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Data privacy: Consumers want it, businesses need it — it’s time our government delivers it

When the European Union’s Global Data Protection Regulation went into effect one year ago, it was a huge step forward for privacy rights in Europe and around the world. The GDPR provides a framework for protecting consumers and organizations from breaches of their personal data. Unfortunately, the U.S. has not yet moved to provide similar protections to citizens and consumers.

In my role as head of global privacy and regulatory affairs at Microsoft, I draw on my three decades of enforcing consumer protection and competition laws at the state and federal level, including as a commissioner at the U.S. Federal Trade Commission.

I know the challenges of creating comprehensive, meaningful rules that hold organizations accountable.  I applaud the work underway by Sens. Roger Wicker (R-Miss.), Maria Cantwell (D-Wash.), and the other members of Congress who are working to make sure a comprehensive bipartisan bill takes into account what consumers need, what businesses should be expected to provide, and what is in the best interest of the future of our digital economy.

GDPR’s one-year anniversary provides us with an opportunity to reflect on where we are in this country in achieving the goal of creating a federal privacy law that incorporates proven concepts, is uniquely American, and works for consumers and businesses in order to ensure the privacy of all Americans is prioritized.

At Microsoft we believe that privacy is a fundamental human right, and have supported a national privacy law in the U.S. since 2005. Microsoft was also the first company to voluntarily extend the core privacy rights defined in GDPR, called data subject rights, to our customers around the world — including the right to know what data is collected, the right to correct it, and the right to delete it or take it somewhere else.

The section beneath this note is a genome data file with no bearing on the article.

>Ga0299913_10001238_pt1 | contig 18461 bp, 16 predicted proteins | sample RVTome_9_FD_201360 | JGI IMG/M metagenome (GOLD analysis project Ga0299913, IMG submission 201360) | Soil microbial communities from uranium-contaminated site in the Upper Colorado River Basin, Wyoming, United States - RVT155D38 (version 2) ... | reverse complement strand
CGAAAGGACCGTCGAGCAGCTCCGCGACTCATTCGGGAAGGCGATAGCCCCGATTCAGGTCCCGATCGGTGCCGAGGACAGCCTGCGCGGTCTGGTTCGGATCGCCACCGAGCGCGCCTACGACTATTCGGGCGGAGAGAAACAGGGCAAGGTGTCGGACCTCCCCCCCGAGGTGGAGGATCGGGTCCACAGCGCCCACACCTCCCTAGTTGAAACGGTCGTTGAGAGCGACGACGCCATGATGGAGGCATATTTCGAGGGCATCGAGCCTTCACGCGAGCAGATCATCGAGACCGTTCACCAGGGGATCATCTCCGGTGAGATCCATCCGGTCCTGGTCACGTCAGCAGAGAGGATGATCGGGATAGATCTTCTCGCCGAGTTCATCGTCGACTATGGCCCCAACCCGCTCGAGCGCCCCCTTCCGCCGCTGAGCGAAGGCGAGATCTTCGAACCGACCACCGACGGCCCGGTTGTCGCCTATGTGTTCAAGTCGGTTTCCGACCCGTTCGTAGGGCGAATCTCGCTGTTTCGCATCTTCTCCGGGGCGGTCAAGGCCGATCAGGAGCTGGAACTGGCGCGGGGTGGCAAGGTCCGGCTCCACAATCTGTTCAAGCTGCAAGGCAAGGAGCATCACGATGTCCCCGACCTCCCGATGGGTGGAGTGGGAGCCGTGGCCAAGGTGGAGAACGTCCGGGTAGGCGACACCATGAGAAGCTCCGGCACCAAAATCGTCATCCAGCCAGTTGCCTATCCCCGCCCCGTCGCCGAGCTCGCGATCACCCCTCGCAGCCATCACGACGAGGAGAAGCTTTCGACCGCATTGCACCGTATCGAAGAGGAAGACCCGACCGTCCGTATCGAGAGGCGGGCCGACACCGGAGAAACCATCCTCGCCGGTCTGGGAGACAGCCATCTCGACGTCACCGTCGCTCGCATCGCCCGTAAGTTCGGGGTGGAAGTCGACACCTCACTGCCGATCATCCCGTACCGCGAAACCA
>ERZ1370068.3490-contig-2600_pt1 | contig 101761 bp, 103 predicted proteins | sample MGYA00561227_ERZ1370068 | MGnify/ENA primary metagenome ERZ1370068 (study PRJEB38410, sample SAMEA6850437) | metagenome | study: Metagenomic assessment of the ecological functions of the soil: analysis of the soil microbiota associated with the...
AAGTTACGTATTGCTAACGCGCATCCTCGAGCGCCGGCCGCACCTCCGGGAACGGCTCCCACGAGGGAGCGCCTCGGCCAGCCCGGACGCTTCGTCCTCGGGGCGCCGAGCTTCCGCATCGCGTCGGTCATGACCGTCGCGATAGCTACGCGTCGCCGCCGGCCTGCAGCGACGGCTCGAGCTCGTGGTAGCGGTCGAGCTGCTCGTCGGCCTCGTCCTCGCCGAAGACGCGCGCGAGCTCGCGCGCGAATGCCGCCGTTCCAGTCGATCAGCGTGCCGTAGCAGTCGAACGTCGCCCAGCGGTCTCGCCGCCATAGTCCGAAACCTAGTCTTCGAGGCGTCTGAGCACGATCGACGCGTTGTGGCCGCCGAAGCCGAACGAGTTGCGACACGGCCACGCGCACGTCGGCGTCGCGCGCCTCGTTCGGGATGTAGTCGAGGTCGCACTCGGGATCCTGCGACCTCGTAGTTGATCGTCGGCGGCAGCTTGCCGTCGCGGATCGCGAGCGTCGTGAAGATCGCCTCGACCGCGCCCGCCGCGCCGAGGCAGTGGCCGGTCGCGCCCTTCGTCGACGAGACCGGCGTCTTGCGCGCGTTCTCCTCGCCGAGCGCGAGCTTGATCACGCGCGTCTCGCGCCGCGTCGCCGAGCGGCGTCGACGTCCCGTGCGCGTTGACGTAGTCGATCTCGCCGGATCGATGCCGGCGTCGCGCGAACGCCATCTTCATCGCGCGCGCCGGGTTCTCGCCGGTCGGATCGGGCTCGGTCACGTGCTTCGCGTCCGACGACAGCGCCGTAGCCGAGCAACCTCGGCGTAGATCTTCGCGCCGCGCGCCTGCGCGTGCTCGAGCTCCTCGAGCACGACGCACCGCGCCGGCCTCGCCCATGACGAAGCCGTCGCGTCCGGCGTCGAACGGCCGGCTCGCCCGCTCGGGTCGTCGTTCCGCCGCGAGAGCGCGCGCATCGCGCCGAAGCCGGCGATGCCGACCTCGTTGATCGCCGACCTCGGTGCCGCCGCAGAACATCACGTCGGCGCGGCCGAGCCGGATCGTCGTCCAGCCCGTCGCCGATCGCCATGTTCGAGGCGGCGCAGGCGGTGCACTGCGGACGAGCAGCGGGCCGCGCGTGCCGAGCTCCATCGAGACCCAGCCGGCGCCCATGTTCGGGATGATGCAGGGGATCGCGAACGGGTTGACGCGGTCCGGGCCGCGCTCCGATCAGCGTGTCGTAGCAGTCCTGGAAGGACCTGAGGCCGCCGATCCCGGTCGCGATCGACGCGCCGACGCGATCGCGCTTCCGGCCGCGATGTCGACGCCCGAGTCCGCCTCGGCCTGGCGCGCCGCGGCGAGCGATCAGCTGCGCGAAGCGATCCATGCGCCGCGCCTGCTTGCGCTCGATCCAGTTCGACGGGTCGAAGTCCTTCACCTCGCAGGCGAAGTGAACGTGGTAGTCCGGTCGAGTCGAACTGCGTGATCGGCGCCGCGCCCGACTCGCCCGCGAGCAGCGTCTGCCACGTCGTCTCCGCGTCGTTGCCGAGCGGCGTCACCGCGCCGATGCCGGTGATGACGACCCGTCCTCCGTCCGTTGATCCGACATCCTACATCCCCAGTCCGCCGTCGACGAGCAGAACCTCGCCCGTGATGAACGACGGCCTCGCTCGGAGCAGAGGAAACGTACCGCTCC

Since GDPR went into effect, we’ve observed intense interest in these data subject rights from customers globally. Consumers worldwide both want and would benefit from privacy frameworks that provide consumers with these tools of empowerment.

Here in the U.S., consumers are even more interested than their counterparts in Europe in exercising control over their data. While a U.S. law should not copy GDPR, the consumer controls in the regulation from across the pond should inspire U.S. policymakers to provide similar empowerment tools to American consumers.

Since GDPR, California has led the way in providing consumers with the ability to control their data. The passage of the California Consumer Privacy Act last summer was a watershed moment for privacy in this country. A federal law can build on the California law by adding obligations for companies to act as responsible stewards of consumers’ personal data. Companies should be accountable for how they collect, share, and sell people’s data, by carefully weighing the benefits that may flow from data processing against the risk to the individual whose data is being processed.  

This additional requirement is important, because trust cannot be achieved solely through a consent model where consumers need to either opt in or opt out on every website they visit or online service they use. Individual empowerment is critical, but standing alone it places too much of the burden of privacy protection on individuals, without requiring due diligence by companies. A strong federal law can require companies to be responsible stewards of consumer data and hold them accountable when they do not live up to their obligations, in addition to empowering consumers to control their data.

And a federal law must contain strong enforcement provisions. As I experienced first-hand, the laws that the FTC enforces are simply not strong enough to police today’s complex digital economy.

Finally, while a U.S. privacy law should be distinctly American, it should work with GDPR. For U.S. businesses, interoperability between a U.S. law and GDPR allows companies to make a singular investment in infrastructure, rather than building duplicative and complex systems to comply with various requirements in different jurisdictions.

Congress should act to engender consumer trust, preserve an open and democratic society, and keep pace with innovation through a bold privacy law inspired by the privacy norms established in GDPR. It’s time.

Julie Brill is Microsoft Corporate Vice President & Deputy General Counsel for Global Privacy and Regulatory Affairs. She served as commissioner of the Federal Trade Commission from 2010 to 2016.

Tags Maria Cantwell Roger Wicker

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